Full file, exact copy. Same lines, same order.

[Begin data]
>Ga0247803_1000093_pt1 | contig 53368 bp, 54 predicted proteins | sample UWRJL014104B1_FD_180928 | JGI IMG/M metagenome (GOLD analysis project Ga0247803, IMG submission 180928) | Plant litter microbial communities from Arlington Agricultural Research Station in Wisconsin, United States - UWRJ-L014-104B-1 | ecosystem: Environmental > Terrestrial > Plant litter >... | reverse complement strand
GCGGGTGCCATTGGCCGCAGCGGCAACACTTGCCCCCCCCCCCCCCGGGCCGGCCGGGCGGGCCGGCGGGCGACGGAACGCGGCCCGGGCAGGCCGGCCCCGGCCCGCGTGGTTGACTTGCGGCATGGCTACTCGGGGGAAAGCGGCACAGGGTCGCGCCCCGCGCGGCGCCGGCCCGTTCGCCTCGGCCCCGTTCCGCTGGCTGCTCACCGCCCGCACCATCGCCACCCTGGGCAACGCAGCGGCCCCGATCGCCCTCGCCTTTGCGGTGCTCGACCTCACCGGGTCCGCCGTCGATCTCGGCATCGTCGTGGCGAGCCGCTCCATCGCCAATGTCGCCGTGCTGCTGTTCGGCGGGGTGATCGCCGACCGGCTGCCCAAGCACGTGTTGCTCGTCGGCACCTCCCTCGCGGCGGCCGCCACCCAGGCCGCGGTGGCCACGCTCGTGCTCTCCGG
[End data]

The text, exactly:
>Ga0247803_1000093_pt1 | contig 53368 bp, 54 predicted proteins | sample UWRJL014104B1_FD_180928 | JGI IMG/M metagenome (GOLD analysis project Ga0247803, IMG submission 180928) | Plant litter microbial communities from Arlington Agricultural Research Station in Wisconsin, United States - UWRJ-L014-104B-1 | ecosystem: Environmental > Terrestrial > Plant litter >... | reverse complement strand
GCGGGTGCCATTGGCCGCAGCGGCAACACTTGCCCCCCCCCCCCCCGGGCCGGCCGGGCGGGCCGGCGGGCGACGGAACGCGGCCCGGGCAGGCCGGCCCCGGCCCGCGTGGTTGACTTGCGGCATGGCTACTCGGGGGAAAGCGGCACAGGGTCGCGCCCCGCGCGGCGCCGGCCCGTTCGCCTCGGCCCCGTTCCGCTGGCTGCTCACCGCCCGCACCATCGCCACCCTGGGCAACGCAGCGGCCCCGATCGCCCTCGCCTTTGCGGTGCTCGACCTCACCGGGTCCGCCGTCGATCTCGGCATCGTCGTGGCGAGCCGCTCCATCGCCAATGTCGCCGTGCTGCTGTTCGGCGGGGTGATCGCCGACCGGCTGCCCAAGCACGTGTTGCTCGTCGGCACCTCCCTCGCGGCGGCCGCCACCCAGGCCGCGGTGGCCACGCTCGTGCTCTCCGG